EEPS REU summer program is in Minturn, CO to explore a variety of geologic settings spanning from rivers to glaciers, to learn about field skills in mapping, surveying and sampling, and to bond with each other through evening activities such as meal planning and preparation, and group lectures and presentations.

Organized by EEPS faculty project manager Caroline Masiello, fellow EEPS assistant professors Sylvia Dee and Mark Torres, along with EEPS graduate students Jackson Borchardt and William Larsen, are the expert guides for various field areas that will be visited over the next few days.

Minturn, CO is a home rule municipality (a city incorporated under its own unique charter) in Eagle County, not far from the more well known ski villages of Vail and Beaver Creek.  The town covers an area of about eight square miles and rests at an elevation of about 7861 feet (2396 meters).
Day 1: Friday 19 June
Students arrived Thursday and were met by EEPS Graduate and Academic Program Administrator Meagan McKellar and EEPS faculty and graduate students.  Meal planning and chores as well as shopping for supplies completed the day.
The morning of first day (Friday) focused on watershed processes along the Eagle River and its tributary, Cross Creek. The group participated in river chemistry activities as well as activities that focused on understanding water flux processes. In the afternoon they visited Cross Creek and to begin stream sampling and mapping activities.

Mark Torres talking with REU students sediment transport and nutrient cycling along the bank of Eagle River

“Today I learned what to look for when it comes to taking field notes. The first time practicing this was when we went to the Eagle River and discussed some of the rivers characteristics such as it’s width, depth, cross-sectional area, velocity, etc. We were able to practice calculating the velocity of the river in certain areas during the orange peel activity and it was very interesting how different parts of the river had completely different velocities.”  – Janae Washington

REU students Elizabeth Mann and Christian Pryor wear chest waders to access and sample the uncontaminated center part of the stream.

“I enjoyed discussing the inter-workings of regional watershed monitoring, bio-crust, and the complex systems that control river morphology. One of the (unplanned) highlights that occurred during the field trip today was when Carrie pointed out going “back in time” as you move further away from the riparian zone – the terrestrial zone adjacent to rivers or streams. It was fascinating to see this small microbial environment that eventually fosters healthy vascular flora. “- C. Pryor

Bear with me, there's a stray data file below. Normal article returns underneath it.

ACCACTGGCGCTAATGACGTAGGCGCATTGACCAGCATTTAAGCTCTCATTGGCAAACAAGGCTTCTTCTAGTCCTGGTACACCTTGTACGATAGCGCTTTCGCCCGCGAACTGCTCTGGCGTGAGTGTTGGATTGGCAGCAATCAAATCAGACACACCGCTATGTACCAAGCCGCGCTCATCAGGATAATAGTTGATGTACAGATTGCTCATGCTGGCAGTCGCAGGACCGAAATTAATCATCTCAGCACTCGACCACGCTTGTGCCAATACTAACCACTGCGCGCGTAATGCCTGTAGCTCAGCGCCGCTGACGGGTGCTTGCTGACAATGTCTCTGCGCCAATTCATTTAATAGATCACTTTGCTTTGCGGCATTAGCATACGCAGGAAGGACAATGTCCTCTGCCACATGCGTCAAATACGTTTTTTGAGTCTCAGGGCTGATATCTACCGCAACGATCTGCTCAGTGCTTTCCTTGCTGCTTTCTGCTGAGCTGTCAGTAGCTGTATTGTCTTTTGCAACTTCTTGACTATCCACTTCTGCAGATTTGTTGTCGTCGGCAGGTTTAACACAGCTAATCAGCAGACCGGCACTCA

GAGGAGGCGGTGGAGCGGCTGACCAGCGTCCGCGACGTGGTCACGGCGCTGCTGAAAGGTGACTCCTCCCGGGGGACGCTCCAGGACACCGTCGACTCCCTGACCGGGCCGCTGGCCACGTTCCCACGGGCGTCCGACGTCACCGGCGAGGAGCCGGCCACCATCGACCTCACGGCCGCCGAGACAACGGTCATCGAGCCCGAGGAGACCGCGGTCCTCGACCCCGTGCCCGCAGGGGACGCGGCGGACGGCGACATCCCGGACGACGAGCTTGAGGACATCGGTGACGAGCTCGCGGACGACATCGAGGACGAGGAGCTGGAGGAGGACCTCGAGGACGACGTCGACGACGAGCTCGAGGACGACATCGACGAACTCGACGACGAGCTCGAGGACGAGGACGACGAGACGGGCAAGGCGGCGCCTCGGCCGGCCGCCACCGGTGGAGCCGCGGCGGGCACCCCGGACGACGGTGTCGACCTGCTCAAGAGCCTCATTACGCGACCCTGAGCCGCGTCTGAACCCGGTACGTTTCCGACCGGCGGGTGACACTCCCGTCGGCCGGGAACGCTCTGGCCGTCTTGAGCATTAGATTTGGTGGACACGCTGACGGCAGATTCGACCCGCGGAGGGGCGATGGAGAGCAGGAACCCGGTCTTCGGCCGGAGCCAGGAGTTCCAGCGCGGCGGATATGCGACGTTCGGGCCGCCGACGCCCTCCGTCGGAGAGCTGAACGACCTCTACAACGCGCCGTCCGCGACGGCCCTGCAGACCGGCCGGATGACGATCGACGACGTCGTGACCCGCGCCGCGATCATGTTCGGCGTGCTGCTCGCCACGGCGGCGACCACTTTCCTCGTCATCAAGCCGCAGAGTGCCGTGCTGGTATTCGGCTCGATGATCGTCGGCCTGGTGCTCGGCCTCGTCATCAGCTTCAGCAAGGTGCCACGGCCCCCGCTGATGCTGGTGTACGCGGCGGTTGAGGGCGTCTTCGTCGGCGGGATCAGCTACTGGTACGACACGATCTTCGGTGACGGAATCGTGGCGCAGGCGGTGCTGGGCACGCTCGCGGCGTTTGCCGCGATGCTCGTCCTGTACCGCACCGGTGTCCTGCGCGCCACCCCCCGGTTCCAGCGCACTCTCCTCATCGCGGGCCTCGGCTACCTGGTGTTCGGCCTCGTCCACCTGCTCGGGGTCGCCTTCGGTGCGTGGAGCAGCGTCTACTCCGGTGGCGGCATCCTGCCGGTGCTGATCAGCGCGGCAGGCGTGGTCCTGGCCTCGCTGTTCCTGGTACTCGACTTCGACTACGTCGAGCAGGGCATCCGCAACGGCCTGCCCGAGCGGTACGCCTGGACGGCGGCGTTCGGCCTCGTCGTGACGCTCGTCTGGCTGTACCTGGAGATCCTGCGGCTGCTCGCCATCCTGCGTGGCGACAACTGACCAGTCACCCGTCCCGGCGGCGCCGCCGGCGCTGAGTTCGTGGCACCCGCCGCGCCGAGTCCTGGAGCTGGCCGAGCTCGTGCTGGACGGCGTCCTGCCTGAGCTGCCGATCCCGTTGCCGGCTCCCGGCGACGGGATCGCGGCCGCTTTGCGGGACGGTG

Holly Loft of the Eagle River Watershed Council

Later that evening, the group also met with the Holly Loft, head of the Eagle River Watershed Authority who spoke about the environmental issues associated with the Eagle River.

“The most enlightening part of today was when Holly from the Eagle River Watershed Authority came to discuss water rights and watershed monitoring. It’s wild to think of water as a valuable resource that residents in -and extremely far from- the watershed fight for. Knowing that mountainous ponds are created by man to catch runoff from the roads, MgCl2 is used for melting road ice when it’s effects on the environment are unknown, and that there’s a “use it or lose it” policy in place for water rights all blow my mind. It’s difficult trying to summarize the wide breadth of topics and activities we encountered today, but it was an amazing experience to say the least.”  – Christian Prior

REU student Zachary Scott sums up Friday’s activities, “Going into the day yesterday, I was expecting to learn about hydrology and rivers from an entirely new perspective. Normally when I spend time at rivers, I focus on the plants and animals of the riparian zone, but I have never really thought about rivers as their own entity.

At the end of the day, I certainly felt as though these beginning expectations were met and exceeded. Not only did I learn some basic concepts in hydrology, but I also improved my skill at taking field notes and thinking about my surroundings from a more comprehensive scientific perspective. I also loved listening to Holly’s talk, especially because it helped me frame water in an environmental justice standpoint and realize why water is such a huge deal in areas that don’t receive as much rain as where I am from. The whole idea of water rights blew my mind — and I will definitely need to keep refining my ideas about these topics moving forwards.”